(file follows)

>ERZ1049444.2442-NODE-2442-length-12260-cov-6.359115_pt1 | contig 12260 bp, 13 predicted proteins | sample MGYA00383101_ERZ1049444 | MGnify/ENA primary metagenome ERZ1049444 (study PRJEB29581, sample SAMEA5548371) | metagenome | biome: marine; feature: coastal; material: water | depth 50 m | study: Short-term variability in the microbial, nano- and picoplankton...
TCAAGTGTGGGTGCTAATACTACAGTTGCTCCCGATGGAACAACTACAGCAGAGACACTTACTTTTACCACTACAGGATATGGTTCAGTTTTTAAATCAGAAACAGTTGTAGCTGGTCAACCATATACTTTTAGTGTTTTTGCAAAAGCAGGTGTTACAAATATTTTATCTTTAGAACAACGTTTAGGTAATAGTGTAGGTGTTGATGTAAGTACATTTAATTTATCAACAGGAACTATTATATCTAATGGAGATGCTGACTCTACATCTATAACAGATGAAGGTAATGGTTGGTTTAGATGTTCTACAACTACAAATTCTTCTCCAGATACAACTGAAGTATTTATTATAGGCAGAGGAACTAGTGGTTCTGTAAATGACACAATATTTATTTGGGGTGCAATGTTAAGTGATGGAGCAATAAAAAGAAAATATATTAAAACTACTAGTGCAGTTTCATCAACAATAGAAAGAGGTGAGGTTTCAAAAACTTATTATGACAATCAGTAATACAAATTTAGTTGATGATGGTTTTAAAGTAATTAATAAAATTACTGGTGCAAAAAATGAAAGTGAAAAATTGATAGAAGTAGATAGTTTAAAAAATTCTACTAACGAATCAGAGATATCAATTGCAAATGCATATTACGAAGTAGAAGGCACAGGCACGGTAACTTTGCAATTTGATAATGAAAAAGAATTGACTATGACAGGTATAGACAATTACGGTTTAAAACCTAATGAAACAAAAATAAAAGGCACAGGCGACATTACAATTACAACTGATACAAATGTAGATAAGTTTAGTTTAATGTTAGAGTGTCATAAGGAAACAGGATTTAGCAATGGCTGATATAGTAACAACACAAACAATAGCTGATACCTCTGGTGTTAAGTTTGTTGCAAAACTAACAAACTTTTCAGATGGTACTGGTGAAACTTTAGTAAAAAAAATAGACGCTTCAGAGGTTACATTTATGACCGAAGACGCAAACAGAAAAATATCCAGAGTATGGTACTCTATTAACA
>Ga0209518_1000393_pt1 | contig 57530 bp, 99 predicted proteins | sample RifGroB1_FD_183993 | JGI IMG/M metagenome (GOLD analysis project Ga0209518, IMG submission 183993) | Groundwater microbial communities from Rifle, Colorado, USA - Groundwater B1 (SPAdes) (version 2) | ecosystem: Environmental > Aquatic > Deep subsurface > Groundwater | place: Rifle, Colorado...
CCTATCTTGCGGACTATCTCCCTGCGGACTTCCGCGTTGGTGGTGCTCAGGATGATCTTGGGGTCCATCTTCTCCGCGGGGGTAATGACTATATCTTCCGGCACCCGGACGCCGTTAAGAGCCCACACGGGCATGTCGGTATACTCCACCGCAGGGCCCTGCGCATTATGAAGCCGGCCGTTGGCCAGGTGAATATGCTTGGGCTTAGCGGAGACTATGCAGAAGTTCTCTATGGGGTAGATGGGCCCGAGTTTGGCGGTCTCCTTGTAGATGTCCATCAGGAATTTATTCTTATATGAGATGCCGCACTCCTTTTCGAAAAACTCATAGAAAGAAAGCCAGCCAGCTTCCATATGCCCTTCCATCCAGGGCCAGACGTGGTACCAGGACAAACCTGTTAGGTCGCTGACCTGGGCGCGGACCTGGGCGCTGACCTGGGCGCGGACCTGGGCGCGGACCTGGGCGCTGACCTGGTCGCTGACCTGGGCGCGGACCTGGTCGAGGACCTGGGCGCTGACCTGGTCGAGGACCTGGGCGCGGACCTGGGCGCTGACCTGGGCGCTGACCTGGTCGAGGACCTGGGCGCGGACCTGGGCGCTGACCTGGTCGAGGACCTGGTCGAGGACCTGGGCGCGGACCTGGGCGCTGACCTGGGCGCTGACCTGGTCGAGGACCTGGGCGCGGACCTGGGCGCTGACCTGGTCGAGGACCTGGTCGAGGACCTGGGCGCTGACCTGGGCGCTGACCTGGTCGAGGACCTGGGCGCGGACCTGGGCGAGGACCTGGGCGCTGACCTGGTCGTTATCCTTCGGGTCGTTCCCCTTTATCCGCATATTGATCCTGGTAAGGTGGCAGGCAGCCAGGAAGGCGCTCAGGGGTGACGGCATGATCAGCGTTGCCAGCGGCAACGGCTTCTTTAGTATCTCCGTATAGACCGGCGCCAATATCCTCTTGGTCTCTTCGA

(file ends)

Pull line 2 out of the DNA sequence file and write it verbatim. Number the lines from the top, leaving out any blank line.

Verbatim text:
TCAAGTGTGGGTGCTAATACTACAGTTGCTCCCGATGGAACAACTACAGCAGAGACACTTACTTTTACCACTACAGGATATGGTTCAGTTTTTAAATCAGAAACAGTTGTAGCTGGTCAACCATATACTTTTAGTGTTTTTGCAAAAGCAGGTGTTACAAATATTTTATCTTTAGAACAACGTTTAGGTAATAGTGTAGGTGTTGATGTAAGTACATTTAATTTATCAACAGGAACTATTATATCTAATGGAGATGCTGACTCTACATCTATAACAGATGAAGGTAATGGTTGGTTTAGATGTTCTACAACTACAAATTCTTCTCCAGATACAACTGAAGTATTTATTATAGGCAGAGGAACTAGTGGTTCTGTAAATGACACAATATTTATTTGGGGTGCAATGTTAAGTGATGGAGCAATAAAAAGAAAATATATTAAAACTACTAGTGCAGTTTCATCAACAATAGAAAGAGGTGAGGTTTCAAAAACTTATTATGACAATCAGTAATACAAATTTAGTTGATGATGGTTTTAAAGTAATTAATAAAATTACTGGTGCAAAAAATGAAAGTGAAAAATTGATAGAAGTAGATAGTTTAAAAAATTCTACTAACGAATCAGAGATATCAATTGCAAATGCATATTACGAAGTAGAAGGCACAGGCACGGTAACTTTGCAATTTGATAATGAAAAAGAATTGACTATGACAGGTATAGACAATTACGGTTTAAAACCTAATGAAACAAAAATAAAAGGCACAGGCGACATTACAATTACAACTGATACAAATGTAGATAAGTTTAGTTTAATGTTAGAGTGTCATAAGGAAACAGGATTTAGCAATGGCTGATATAGTAACAACACAAACAATAGCTGATACCTCTGGTGTTAAGTTTGTTGCAAAACTAACAAACTTTTCAGATGGTACTGGTGAAACTTTAGTAAAAAAAATAGACGCTTCAGAGGTTACATTTATGACCGAAGACGCAAACAGAAAAATATCCAGAGTATGGTACTCTATTAACA